Douglas Robert Gilmour (born June 25, 1963 in Kingston, Ontario) is a retired professional ice hockey player and current assistant coach for the Toronto Marlies of the American Hockey League. During his NHL career, he played for the St. Louis Blues, Calgary Flames, Toronto Maple Leafs, New Jersey Devils, Chicago Blackhawks, Buffalo Sabres and Montreal Canadiens. Gilmour won a Stanley Cup with the Flames, and the Frank J. Selke Trophy as the NHL's best defensive forward while with the Maple Leafs.
During his first three seasons with the Blues, Gilmour was a consistent defensive presence who averaged 50 points. In the 1986 playoffs, he broke out and scored 21 points in 19 games, as the Blues lost in the Conference finals. Just prior to the 1988-89 season, Gilmour was traded to the Calgary Flames along with Mark Hunter, Steve Bozek, and Michael Dark for Mike Bullard, Craig Coxe and Tim Cokery. The Blues traded Gilmour after he was named in a civil suit alleging sexual improprieties with a teenaged babysitter. Gilmour denied that the incident occurred, and a grand jury did not find enough evidence to indict him. The Blues didn't admit publicly that the pending lawsuit against Gilmour was a reason for the trade, but Gilmour was convinced it was the reason: "I didn't want to leave St. Louis but from what has happened the past week, on our part and on the St. Louis Blues' part, it was our best solution."
Toronto fans did not need to wait long for the Gilmour acquisition to pay off, as the feisty forward scored a franchise-record 127 points during the 1992-1993 regular season. In the playoffs, he played a key role as the Leafs took out the powerhouse Detroit Red Wings and St. Louis Blues, both in seven games. Gilmour finished the postseason with 35 points, behind only Wayne Gretzky. Gilmour was the runner-up for the Hart Trophy as regular-season MVP and won the Selke Trophy as best defensive forward, the first major NHL award that a Leaf player had won since 1967.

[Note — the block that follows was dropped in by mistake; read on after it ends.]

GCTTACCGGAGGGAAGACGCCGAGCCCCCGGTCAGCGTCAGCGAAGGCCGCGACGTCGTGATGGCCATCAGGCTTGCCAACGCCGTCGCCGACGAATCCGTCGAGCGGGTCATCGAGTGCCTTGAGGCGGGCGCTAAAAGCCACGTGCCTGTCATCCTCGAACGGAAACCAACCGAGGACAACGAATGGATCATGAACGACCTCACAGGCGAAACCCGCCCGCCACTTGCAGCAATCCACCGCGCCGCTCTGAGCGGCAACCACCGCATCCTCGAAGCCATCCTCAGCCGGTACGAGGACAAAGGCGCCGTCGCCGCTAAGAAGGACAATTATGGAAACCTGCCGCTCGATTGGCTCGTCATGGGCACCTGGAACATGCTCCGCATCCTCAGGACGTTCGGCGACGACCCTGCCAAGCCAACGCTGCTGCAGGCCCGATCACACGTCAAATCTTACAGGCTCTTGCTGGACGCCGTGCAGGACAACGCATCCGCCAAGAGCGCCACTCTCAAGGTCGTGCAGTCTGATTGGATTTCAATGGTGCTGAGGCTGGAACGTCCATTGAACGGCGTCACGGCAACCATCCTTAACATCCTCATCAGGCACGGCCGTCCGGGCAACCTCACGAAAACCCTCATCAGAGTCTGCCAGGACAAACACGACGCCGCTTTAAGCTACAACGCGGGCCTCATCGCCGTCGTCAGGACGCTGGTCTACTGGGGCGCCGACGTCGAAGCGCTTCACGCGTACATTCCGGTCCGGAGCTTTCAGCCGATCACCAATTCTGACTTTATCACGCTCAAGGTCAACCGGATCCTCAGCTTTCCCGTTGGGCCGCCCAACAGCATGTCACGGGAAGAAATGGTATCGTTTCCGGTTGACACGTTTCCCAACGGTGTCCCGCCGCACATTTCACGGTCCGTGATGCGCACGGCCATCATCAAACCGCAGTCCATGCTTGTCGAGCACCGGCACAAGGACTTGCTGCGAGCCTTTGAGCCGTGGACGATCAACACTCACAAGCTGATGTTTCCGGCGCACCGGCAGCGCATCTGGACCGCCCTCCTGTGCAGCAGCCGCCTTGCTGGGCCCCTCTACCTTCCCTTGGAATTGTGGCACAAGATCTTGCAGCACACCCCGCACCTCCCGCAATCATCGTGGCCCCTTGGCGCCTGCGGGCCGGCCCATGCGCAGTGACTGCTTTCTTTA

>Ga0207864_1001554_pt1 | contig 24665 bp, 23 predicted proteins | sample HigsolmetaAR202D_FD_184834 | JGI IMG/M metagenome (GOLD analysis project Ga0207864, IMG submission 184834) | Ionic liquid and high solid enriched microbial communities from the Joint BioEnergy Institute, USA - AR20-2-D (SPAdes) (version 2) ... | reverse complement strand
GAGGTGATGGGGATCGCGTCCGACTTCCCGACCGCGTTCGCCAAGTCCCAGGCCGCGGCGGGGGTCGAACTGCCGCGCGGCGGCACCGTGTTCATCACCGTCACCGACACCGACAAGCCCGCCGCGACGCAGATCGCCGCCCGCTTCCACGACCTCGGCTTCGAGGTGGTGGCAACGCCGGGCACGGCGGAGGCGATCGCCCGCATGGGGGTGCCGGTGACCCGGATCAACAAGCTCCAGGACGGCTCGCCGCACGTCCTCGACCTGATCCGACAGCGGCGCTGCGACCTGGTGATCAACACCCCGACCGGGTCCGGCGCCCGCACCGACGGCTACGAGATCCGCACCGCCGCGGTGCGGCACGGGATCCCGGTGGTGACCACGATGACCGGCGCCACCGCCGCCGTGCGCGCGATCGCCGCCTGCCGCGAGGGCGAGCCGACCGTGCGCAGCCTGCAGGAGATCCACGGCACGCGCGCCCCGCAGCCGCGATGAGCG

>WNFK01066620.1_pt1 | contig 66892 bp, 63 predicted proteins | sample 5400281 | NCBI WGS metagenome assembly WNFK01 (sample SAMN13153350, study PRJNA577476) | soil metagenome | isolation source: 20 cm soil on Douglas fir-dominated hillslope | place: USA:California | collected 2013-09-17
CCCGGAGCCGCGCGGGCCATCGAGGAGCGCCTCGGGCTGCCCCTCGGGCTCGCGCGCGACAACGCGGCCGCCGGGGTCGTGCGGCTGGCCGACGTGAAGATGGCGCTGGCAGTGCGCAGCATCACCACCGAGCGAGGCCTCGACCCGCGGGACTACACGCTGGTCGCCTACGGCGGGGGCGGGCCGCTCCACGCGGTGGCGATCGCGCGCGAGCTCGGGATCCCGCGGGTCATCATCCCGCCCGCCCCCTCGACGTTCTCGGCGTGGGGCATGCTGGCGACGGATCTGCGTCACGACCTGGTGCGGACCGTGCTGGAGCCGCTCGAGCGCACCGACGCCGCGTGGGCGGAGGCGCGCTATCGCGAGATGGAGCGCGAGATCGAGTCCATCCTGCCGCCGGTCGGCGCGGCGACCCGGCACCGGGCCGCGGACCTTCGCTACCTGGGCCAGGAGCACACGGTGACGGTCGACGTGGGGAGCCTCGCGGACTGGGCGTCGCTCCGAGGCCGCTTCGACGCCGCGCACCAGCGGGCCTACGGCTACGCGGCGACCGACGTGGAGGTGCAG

One of Gilmour's most memorable goals was scored during the 1993 second round playoffs series against the St. Louis Blues, in the second sudden death overtime period. Many fans remember him skating back and forth behind the St. Louis net multiple times before finally sliding the puck behind a sprawling Curtis Joseph, the latter who would also become famous with the Leafs years later. The Maple Leafs would go on to win the series, but would eventually be eliminated in the next round by Wayne Gretzky and the Los Angeles Kings. Toronto was leading the Conference series against Los Angeles 3-2 and many fans, including CBC's Don Cherry, were hoping for an all-Canadian final as the Montreal Canadiens already advanced. However, during overtime of game six, Gretzky high-sticked Gilmour, drawing blood, without being assessed a penalty by the referee, Kerry Fraser, and then scored the winning goal moments later to stave off elimination. During game seven back at Maple Leaf Gardens, the Leafs were trailing 5-3 after Gretzky completed his hat-trick. Gilmour's team would score one goal but couldn't find the equalizer, which sent the Kings to the finals.